I put this SEO Infographic together for the company I work for—Goldmart.com—to illustrate some of the relationships between SEO channels. The chart and the following explanations assume at least a moderate level of SEO knowledge and/or experience. Beginning at the top left, they are: Continue reading
During the three or four weeks I was stranded in the off-the-grid backwater I call Conundrum Canyon, cut off from Internet and cell phone access, I had a lot of time to think about a few things that had been bothering me:
- The devastation caused by the dozens of tornadoes wreaking destruction in the Midwest and the many thousands of new homeless and unemployed
- The still-unfinished reconstruction of New Orleans
- The economy
- Er . . . I’m still unemployed, despite having a BA, an MA, and a ton of experience in the fields most active at the moment: content creation, optimization, SEO, SEM, and Social Media Facilitation.
- State budgets that call for draconian cuts in personel and services
A solution that might satisfy most
Am I so megalomaniacal that I actually believed I could come up with a solution that would solve each of the aforementioned problems without:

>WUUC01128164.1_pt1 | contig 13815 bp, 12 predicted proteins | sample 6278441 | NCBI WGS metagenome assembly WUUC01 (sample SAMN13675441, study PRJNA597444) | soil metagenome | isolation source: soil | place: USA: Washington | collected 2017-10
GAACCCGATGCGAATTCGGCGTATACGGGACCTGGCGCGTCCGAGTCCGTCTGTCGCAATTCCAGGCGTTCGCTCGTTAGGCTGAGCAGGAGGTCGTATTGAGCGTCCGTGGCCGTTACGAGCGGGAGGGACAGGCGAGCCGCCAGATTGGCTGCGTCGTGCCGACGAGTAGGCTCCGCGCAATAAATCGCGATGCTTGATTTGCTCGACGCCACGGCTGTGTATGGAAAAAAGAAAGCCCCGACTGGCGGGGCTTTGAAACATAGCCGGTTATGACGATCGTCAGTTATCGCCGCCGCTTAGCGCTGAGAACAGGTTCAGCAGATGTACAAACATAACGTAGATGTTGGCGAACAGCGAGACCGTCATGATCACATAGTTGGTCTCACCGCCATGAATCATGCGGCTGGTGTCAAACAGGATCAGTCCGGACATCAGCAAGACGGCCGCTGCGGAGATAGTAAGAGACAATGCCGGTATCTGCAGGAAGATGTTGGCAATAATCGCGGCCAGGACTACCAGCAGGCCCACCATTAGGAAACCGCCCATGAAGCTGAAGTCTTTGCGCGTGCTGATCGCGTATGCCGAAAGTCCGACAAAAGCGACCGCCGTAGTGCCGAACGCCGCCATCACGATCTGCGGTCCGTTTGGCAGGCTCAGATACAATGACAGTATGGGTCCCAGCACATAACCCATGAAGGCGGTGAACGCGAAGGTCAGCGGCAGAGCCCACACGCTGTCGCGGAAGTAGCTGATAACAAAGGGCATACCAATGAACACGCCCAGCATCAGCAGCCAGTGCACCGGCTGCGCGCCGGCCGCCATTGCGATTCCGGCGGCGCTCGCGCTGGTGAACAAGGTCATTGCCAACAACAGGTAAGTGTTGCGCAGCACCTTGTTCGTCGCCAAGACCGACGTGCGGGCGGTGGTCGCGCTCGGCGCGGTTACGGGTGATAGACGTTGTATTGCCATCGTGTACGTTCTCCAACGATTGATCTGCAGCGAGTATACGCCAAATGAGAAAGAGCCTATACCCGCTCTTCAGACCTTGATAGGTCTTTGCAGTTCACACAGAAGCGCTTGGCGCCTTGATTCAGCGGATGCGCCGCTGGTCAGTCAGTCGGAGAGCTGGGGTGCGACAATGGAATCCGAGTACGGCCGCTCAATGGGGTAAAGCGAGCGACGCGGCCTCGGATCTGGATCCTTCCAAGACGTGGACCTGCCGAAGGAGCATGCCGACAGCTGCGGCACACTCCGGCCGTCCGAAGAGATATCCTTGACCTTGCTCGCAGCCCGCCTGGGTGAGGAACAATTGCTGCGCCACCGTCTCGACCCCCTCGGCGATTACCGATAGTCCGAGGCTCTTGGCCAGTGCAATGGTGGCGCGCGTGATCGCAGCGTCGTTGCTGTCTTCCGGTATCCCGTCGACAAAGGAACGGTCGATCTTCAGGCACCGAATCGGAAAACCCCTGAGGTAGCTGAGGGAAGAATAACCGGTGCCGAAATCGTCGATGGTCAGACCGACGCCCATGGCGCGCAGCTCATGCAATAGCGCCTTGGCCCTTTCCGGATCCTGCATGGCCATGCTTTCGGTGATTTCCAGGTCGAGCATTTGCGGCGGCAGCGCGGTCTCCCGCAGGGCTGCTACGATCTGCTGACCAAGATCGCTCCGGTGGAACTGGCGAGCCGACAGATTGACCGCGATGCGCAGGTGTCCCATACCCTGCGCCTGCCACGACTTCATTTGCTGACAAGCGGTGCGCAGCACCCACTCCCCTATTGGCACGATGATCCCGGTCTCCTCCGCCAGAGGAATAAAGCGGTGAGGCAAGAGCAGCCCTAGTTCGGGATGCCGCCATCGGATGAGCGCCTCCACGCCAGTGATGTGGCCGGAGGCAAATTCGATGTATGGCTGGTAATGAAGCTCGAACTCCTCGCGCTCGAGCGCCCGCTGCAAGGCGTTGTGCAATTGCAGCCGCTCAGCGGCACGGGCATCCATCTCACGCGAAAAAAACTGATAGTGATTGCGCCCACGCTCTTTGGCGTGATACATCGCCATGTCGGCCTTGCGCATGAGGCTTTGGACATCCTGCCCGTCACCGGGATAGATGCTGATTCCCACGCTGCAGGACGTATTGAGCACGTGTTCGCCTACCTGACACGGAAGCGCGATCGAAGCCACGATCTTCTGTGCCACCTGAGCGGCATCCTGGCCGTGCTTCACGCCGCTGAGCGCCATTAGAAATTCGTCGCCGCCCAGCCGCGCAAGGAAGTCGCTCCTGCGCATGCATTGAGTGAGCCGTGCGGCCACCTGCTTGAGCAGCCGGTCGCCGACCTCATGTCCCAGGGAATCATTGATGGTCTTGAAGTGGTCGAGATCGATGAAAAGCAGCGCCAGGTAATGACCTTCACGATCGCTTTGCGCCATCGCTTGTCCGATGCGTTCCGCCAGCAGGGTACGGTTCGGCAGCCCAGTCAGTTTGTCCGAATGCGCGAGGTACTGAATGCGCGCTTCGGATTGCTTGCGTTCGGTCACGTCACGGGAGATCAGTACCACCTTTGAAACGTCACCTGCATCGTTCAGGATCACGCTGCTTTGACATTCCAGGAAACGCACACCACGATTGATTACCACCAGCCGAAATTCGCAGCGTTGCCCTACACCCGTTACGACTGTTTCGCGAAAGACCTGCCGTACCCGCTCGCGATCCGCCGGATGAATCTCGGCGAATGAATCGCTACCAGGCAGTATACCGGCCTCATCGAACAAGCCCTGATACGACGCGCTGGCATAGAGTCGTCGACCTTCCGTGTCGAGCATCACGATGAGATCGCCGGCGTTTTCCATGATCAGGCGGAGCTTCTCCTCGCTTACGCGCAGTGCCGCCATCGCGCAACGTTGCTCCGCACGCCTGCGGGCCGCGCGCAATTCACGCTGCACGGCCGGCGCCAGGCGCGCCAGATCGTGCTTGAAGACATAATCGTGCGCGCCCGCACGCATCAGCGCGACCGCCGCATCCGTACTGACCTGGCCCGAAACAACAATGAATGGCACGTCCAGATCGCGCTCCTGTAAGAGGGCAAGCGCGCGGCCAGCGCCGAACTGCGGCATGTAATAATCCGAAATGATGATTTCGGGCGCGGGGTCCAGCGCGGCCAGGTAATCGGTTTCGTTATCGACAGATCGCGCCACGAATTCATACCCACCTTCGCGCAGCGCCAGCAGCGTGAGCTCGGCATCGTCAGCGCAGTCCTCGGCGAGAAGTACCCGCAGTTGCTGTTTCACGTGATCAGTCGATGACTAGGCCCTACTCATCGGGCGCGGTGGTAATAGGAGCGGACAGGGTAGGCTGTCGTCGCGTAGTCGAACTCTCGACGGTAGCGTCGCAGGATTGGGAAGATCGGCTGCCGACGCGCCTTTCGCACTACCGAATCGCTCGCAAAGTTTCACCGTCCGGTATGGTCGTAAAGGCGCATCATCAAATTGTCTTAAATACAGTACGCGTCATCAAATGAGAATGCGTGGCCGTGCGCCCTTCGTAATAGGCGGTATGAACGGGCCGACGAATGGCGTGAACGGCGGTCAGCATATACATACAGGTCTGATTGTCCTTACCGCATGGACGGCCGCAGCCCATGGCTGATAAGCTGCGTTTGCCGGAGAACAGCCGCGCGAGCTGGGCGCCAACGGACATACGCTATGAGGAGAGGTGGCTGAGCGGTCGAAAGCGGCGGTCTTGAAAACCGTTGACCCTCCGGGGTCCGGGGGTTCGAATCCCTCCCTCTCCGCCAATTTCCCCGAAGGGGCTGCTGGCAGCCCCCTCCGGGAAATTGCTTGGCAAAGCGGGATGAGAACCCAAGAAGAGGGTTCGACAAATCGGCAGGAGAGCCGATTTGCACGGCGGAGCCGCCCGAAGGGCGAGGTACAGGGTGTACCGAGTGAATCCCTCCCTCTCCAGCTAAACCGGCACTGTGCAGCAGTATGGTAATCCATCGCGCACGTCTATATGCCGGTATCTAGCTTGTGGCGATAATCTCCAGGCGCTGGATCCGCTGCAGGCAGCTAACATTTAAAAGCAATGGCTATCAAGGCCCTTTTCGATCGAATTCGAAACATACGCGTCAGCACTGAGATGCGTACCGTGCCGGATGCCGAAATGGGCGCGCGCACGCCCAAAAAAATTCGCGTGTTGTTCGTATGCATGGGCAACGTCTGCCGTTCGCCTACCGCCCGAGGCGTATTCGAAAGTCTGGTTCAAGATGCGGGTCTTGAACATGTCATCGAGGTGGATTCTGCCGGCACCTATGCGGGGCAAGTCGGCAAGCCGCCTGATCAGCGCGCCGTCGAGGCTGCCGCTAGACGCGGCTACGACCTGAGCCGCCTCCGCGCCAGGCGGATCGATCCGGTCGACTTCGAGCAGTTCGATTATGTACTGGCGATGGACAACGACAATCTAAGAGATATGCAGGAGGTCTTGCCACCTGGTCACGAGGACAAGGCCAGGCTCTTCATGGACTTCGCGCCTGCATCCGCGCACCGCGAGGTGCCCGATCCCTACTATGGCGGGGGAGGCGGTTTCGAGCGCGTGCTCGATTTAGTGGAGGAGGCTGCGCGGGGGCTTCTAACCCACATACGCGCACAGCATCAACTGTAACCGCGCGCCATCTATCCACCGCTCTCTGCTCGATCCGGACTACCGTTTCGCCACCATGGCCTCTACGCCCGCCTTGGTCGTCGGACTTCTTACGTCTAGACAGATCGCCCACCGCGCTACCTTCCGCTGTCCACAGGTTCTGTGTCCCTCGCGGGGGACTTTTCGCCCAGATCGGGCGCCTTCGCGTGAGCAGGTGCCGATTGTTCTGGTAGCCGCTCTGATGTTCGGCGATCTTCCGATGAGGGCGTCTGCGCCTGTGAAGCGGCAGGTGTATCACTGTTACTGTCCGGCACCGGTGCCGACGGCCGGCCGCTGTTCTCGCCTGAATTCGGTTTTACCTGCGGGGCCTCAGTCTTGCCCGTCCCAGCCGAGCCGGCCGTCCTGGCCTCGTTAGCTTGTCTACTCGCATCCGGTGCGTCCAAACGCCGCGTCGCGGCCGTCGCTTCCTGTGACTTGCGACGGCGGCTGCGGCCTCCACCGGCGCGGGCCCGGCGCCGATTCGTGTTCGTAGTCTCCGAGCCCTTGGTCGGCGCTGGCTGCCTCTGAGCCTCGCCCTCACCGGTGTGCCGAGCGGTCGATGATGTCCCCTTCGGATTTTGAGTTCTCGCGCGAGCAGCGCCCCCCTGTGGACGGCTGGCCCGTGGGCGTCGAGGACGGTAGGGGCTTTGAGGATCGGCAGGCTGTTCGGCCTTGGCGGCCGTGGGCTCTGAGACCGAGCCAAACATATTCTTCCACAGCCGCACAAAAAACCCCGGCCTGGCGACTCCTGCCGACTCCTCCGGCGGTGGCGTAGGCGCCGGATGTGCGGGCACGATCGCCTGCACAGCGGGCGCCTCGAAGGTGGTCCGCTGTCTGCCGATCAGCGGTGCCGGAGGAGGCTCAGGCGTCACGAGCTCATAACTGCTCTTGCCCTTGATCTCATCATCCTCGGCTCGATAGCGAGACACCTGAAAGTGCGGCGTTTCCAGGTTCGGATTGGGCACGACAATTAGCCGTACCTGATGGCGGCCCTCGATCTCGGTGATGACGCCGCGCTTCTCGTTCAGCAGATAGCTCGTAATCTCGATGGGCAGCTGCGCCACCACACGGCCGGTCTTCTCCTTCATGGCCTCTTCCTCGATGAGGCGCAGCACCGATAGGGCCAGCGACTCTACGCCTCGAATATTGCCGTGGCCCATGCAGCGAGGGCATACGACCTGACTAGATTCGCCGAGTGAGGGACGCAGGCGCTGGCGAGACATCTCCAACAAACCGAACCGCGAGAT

- imposing a huge tax hike,
- creating an equally huge, state-sponsored bureaucracy,
- freaking out the conservatives,
- alarming the liberals,
- rallying the libertarians, or
- finally bringing fascism to the United States?
Am I really that certain of my own smarts?
Leveraging the super-rich: 400+ US billionaires
It was Ralph Nader’s book, Only The Super-Rich Can Save Us, that got me thinking: If—as some estimates put it—70% of the nation’s wealth is controlled by 12% of the population, why not come up with a way to leverage those assets so that everyone benefits: The super-rich, the poor and unemployed, the rapidly shrinking middle class, the country as a whole?
Forbes recently listed—by state—the approximately 400 US billionaires. When you consider that $1 billion is equal to $1,000 millions, well, that’s not nothing.
So, here’s what I came up with: Ask each of these super (some might say “obscenely)-wealthy folks to chip in a bit of their assets to help their fellow citizens.